The Trick to Crafting an Oscar-Worthy Elevator Pitch
The consensus is that an elevator pitch has to be a minute or less. Indeed, you only have the audience’s attention for so long. Nonetheless, there seems to be a shifting appetite among consumers for something more eloquent in recent years.
In a 2019 Meaningful Brands study, content marketing agency Contentworks validated quantitatively the appeal of storytelling: 84% of 375,000 people from across 33 countries expect marketing efforts to carry a good narrative. However, note the emphasis on ‘good’. Despite the hype, over half of those surveyed described branded content as “poor, irrelevant or failing to deliver”. If a story serves only to be forgotten, it defeats its purpose.
The Benefits of A Good Story
“People are moved by stories; they act on stories,” said Pieter Kemps, principal at Sequoia Capital India, the SEA division of the global venture capital firm behind big names like Apple, YouTube, Airbnb, Whatsapp, and many more.
In a Tigerhall podcast on crafting the ultimate elevator pitch, Pieter opines that it is important to use storytelling tactics in generating a narrative that succinctly explains your business nature. There are several benefits of doing this. First, stories are relatable. “People don’t really like pitches,” Pieter established. If you walk into a store and immediately a salesperson approaches with a pitch on what to buy, chances are you would leave. So, rather than creating resistance in your audience with cold hard facts, greet them with a warm story that they can connect with on a more visceral level. This makes you easier to remember, which is another benefit of storytelling.
To gauge whether a pitch is memorable, Pieter employs what he terms ‘the gossip test’. After listening to a pitch, you should be able to paint a compelling picture of what the company is doing if asked by others or when gossiping about it later. The standard problem-and-solution speech peppered with data gets boring, and is thus harder to retain. In contrast, a strong narrative supported by interesting anecdotes amplifies the efficacy of word-of-mouth.
When starting out, telling compelling stories affords you nuance. A careful articulation of your niche helps illustrate the innovation you’re putting forth. It also sets you apart from others who provide similar products or services if you’re competing in a crowded market. Eventually, you’ll be capable of conditioning the audience into wanting what you offer. And this is where we take a page out of the Hollywood playbook.
The Hollywood Template
Most Hollywood movies adhere to a certain type of narrative and character composition. There is always a protagonist who plays the hero; an antagonist who represents an evil that must be defeated; and a more subtle third character: a mentor who helps the protagonist succeed. Their story typically unfolds in normalcy, followed by a big change that is driven by an evil force. When the audience becomes engaged with the conflict, they start rooting for the protagonist to either preserve the existing state or strive for betterment.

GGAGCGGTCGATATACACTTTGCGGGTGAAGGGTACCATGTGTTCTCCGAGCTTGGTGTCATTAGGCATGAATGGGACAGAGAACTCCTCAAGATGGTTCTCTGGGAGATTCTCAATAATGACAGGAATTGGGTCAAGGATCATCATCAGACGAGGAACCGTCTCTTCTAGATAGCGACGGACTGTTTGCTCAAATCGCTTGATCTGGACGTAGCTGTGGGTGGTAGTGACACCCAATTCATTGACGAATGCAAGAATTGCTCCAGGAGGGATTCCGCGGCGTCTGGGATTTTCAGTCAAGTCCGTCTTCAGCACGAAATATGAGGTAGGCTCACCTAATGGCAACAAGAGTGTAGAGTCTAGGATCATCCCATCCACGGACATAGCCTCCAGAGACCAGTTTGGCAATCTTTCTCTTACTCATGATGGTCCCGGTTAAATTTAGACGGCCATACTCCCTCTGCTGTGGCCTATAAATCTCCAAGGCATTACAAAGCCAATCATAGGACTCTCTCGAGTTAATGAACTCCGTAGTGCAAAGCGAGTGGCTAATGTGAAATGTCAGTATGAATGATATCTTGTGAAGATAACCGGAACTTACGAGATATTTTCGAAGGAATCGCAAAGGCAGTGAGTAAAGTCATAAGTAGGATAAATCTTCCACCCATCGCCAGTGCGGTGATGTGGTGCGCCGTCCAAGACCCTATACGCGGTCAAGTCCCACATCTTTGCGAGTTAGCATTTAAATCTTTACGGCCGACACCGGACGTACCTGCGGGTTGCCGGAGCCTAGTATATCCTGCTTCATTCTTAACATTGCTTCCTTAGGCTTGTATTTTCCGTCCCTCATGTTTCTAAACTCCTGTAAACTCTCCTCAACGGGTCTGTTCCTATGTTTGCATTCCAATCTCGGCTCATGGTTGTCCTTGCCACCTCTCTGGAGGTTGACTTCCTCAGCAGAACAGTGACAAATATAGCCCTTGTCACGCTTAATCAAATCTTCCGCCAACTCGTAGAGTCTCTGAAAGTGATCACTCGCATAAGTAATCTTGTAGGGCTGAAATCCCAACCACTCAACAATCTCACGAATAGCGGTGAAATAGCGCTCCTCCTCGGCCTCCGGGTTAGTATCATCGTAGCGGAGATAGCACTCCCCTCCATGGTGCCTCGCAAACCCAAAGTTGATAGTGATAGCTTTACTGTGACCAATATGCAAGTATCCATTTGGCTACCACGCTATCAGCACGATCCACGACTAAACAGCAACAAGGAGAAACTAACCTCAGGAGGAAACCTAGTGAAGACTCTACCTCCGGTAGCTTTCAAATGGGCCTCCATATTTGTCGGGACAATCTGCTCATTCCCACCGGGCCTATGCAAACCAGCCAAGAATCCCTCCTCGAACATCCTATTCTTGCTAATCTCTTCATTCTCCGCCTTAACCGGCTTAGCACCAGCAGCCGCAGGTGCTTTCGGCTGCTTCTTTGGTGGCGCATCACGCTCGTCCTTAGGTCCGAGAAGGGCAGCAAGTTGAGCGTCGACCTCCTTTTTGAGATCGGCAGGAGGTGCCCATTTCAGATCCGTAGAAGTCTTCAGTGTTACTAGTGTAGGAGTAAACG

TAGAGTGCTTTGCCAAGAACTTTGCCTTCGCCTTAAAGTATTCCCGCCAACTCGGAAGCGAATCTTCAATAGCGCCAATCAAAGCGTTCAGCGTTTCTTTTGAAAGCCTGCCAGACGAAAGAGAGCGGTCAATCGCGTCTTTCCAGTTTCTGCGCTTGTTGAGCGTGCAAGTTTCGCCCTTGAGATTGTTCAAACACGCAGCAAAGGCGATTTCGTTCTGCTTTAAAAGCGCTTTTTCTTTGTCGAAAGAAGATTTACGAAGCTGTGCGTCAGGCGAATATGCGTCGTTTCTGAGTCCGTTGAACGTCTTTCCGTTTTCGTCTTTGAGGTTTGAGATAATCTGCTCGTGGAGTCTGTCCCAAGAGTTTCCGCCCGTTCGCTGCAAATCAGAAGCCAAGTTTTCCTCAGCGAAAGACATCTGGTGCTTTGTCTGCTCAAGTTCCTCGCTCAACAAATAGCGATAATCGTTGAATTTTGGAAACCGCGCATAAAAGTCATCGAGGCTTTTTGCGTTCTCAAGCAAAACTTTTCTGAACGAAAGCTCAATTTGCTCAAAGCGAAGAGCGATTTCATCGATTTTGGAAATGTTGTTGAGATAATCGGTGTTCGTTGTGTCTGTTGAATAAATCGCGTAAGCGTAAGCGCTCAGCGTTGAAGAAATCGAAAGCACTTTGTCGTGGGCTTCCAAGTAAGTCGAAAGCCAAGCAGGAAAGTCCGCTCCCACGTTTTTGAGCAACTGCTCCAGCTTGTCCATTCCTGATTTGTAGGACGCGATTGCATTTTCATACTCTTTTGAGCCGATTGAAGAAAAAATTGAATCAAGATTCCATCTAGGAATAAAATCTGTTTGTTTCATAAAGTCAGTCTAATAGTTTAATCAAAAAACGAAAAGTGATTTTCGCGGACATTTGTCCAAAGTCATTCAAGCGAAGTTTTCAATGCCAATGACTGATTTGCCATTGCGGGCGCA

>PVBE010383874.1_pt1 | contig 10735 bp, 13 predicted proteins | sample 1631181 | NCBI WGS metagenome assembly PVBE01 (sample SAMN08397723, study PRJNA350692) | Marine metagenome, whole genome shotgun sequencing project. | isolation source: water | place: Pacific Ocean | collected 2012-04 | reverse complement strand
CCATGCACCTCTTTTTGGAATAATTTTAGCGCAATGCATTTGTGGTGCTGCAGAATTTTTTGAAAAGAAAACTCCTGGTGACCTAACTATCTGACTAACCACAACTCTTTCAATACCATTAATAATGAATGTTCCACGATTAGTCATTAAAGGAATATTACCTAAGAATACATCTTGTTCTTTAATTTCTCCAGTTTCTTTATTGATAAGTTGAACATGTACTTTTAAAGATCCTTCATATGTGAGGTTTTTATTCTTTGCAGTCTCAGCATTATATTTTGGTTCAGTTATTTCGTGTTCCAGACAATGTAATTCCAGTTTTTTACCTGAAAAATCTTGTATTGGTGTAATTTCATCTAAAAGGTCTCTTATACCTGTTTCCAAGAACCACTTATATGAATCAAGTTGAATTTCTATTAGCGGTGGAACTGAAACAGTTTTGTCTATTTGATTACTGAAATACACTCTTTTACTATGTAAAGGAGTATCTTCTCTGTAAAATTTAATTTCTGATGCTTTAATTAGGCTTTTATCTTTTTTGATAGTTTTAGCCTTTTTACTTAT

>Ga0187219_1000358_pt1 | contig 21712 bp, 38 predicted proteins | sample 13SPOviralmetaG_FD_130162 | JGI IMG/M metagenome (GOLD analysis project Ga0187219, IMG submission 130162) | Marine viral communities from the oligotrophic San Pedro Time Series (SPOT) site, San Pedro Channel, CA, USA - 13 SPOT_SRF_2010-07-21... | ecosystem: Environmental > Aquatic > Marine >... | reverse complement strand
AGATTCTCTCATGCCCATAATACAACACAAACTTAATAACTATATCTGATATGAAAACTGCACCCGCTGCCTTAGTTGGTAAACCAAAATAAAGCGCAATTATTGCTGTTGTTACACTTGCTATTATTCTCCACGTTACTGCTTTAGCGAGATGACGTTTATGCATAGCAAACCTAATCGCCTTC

“In your world as a startup founder or business builder, you can actually identify those different roles as well. And you can think about, ‘who’s the protagonist in my story, the story of my company?’,” said Pieter. In fact, the customer is the protagonist in your story. Being a product or service provider, your business plays the role of the mentor who aims to assist in the conquest against an antagonist, which could be your competitor, a status quo, macroeconomics dynamic, or a behavioral pattern.
The Anatomy of An Oscar-Worthy Elevator Pitch
Based on the template, composing your narrative boils down to answering these four questions:
- What’s the shift that is happening in the market?
- What problem does it lead to and why is it not currently being solved by others?
- What does the ideal state look like? What’s the promised land?
- How does your company take the customer to that ideal state?
By first identifying the shift in the market, you acknowledge emerging problems and hence the requisite for solutions. Correspondingly, you tie your product to a major trend that goes beyond an immediate demand. This carves out a much bigger space for future developments. While most pitches launch into value proposition after describing the problem, Pieter advises to refrain from bringing up your brand yet. Instead, inspire the audience to imagine the promised land. Create a vision of success, supplied with irrefutable facts, to build trust and relationship with the audience. When they agree on the need for your product, only then introduce yourself and explain how you could help realize their vision.
With this synopsis, which Pieter estimates to be about half-page long, you now have a versatile story that can be adapted for different communication platforms to convey different aspects of the brand. You’re also able to summarize or expand it freely, as well as put a name on the category your product tackles. Armed with this comprehensive narrative, you’d be ready for any elevator pitch to come.